Accordingly, the three main issues before the Court pertained to (i) the refund of the rebate agreed upon by the parties; (ii) the grant of escalation of charges for work done beyond the scheduled period; and (iii) the costs imposed on the Appellant by all the forums below the Supreme Court.
FINDINGS & ANALYSIS
Taking note of the scope of interference by Courts in arbitral awards passed under the Arbitration Act, 1940, and relying upon the findings in Kwality Manufacturing Corporation v. Central Warehousing Corporation, the Court emphasised that “this Court has consistently held that it does not sit in appeal over an award passed by an arbitrator”. The Court iterated that it is a settled proposition that where the arbitrator has taken a possible view, although a different view may be possible on the same evidence, it would not interfere with the award. Furthermore, the Court stated that from a catena of other judgments passed by the Court, it was clear that in order to succeed in its challenge against arbitral awards, the appellant must show that the award of the arbitrator suffered from perversity or an error of law or that the arbitrator had otherwise misconducted himself. The Court iterated that merely showing that there is another reasonable interpretation or possible view on the basis of the material on record is insufficient to allow for the interference by the Court. Keeping in mind the above principles, the Court observed that the question before it was whether the Awards in question were assailable on any of the available grounds. While deciding this, the Court stated that due regard must also be given to the fact that both the learned Single Judge, and subsequently the Division Bench of the Delhi High Court had concurrently held against the Appellant.
The Court observed that it was an admitted fact that there was substantial delay attributable to the Appellant in handing over the sites to the Respondent. Further, with respect to the issue of refund of rebate, the Court observed that the Arbitrator interpreted the rebate as a conditional one on analysing the documents on record. The Court noted that the Arbitrator had held that the intention of the parties was to complete the work together, which would have enabled the Respondent to reduce its costs and optimise its charges, thereby allowing it to grant the 16% rebate to the Appellant. The Court also observed that by delaying the handing over of the sites, the Appellant had breached the condition for the grant of rebate, entitling the Respondent to a refund of the same.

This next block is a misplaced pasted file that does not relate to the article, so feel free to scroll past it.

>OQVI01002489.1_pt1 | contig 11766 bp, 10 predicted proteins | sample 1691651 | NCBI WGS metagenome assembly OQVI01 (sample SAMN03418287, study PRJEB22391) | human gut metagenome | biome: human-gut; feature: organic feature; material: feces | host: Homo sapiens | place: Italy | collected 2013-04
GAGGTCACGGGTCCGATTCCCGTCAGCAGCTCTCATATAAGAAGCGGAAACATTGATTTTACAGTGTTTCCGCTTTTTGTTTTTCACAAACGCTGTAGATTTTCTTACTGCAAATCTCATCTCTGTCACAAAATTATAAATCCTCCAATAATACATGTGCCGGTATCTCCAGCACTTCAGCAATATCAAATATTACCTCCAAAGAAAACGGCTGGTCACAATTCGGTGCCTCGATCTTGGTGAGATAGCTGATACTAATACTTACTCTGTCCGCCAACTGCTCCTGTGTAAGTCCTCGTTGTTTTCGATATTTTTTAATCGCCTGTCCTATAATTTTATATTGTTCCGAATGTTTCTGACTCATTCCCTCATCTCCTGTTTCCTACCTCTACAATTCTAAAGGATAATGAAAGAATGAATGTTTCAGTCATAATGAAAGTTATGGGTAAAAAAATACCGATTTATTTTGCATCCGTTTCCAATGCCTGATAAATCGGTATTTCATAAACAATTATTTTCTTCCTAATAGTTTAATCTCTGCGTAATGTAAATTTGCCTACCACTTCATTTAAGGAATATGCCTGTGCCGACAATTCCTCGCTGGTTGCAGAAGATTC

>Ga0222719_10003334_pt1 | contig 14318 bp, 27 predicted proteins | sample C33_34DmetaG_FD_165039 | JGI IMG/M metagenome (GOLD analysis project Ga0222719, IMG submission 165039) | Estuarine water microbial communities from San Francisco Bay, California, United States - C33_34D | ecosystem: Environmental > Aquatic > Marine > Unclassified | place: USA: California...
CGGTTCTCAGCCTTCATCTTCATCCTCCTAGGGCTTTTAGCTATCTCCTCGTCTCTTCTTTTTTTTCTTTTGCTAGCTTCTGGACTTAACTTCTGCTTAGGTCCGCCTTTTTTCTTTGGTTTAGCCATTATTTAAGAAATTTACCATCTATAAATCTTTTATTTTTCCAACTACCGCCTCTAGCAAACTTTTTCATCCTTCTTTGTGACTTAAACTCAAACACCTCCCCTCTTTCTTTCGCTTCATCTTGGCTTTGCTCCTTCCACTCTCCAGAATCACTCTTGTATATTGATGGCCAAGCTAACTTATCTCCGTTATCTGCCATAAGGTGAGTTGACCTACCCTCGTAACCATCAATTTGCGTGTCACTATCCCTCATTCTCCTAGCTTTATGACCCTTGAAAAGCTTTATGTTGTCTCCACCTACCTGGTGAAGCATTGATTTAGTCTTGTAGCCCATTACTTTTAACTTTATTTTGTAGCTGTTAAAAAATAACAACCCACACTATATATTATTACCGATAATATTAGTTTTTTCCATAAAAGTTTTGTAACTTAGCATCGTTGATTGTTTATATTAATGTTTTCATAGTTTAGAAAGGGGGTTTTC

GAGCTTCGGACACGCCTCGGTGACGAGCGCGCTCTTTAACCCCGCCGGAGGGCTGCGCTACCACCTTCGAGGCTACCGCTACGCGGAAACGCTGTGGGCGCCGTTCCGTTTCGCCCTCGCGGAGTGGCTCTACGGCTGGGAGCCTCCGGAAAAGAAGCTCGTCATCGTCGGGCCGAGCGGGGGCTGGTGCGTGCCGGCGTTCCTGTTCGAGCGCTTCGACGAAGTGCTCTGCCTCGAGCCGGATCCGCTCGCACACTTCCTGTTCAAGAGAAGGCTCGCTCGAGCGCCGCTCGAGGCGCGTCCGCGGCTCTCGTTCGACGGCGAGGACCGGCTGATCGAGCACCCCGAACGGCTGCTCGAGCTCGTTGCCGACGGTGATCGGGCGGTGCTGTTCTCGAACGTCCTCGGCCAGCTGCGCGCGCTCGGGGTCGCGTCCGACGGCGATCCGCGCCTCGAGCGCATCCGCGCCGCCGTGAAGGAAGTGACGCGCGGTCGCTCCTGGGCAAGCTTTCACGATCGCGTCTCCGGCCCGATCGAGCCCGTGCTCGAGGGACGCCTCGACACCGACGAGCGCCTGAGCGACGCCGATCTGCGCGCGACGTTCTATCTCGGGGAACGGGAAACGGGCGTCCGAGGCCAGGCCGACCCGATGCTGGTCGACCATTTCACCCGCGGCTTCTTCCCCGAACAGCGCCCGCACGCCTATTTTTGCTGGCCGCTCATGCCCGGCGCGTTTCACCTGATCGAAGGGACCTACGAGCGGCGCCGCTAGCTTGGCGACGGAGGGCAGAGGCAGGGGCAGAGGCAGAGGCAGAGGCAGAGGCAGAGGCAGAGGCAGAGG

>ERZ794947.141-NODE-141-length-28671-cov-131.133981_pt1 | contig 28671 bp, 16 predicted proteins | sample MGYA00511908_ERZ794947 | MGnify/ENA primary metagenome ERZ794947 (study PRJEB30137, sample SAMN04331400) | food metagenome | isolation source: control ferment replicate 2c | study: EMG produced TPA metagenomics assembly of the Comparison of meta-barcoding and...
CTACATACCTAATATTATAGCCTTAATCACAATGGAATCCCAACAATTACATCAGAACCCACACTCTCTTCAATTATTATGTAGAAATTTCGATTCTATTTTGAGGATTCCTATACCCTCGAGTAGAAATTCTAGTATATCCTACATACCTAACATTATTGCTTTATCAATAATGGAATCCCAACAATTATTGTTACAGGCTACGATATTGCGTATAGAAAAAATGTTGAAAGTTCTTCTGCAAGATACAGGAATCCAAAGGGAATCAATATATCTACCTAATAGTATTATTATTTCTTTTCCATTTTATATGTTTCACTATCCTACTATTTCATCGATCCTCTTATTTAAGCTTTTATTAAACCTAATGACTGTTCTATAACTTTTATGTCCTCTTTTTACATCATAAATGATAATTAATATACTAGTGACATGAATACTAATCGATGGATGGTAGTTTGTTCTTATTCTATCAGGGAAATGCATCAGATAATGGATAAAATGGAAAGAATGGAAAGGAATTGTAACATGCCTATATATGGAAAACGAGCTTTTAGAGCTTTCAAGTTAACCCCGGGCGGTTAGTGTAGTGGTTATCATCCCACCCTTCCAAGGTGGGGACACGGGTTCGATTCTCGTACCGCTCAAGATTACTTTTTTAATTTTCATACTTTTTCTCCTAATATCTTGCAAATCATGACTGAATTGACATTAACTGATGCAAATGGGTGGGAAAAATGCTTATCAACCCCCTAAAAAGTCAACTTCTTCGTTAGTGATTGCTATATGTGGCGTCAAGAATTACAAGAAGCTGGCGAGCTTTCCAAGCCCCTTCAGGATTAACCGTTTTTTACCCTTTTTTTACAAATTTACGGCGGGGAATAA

Further, the Court observed that the Appellant sought to canvas an alternate interpretation regarding the rebate, stating that the same was granted merely for the awarding of both the Contracts to the Respondent. While the Court agreed with the Appellant that such an interpretation was possible, the Court was of the opinion that it was not sufficient to interfere with the award passed by the arbitrator as the Court does not sit as an Appellate Court over the decision of an arbitrator, and cannot substitute its views for that of the arbitrator as long as the arbitrator had taken a possible view of the matter. The Court agreed with the Arbitrator’s views regarding its reasoning on the interpretation of the contract between the parties. The Court noted that the Courts below had rightly refused to interfere with the holding of the Arbitrator on the first issue.
The Court further noted that the arbitrator had only allowed a part of the claim made by the Respondent. The Court observed that the Arbitrator had also noted that the Appellant had accepted the work undertaken by the Respondent beyond the period of the Contracts without objections. The Court observed that the arbitrator had also carefully assessed the period of delay attributable to the Appellant and awarded escalation to the Respondent only for the same. With respect to the question of law, as to whether the arbitrator could order such an escalation, the bench stated that this Court had, in a catena of judgments, upheld the same.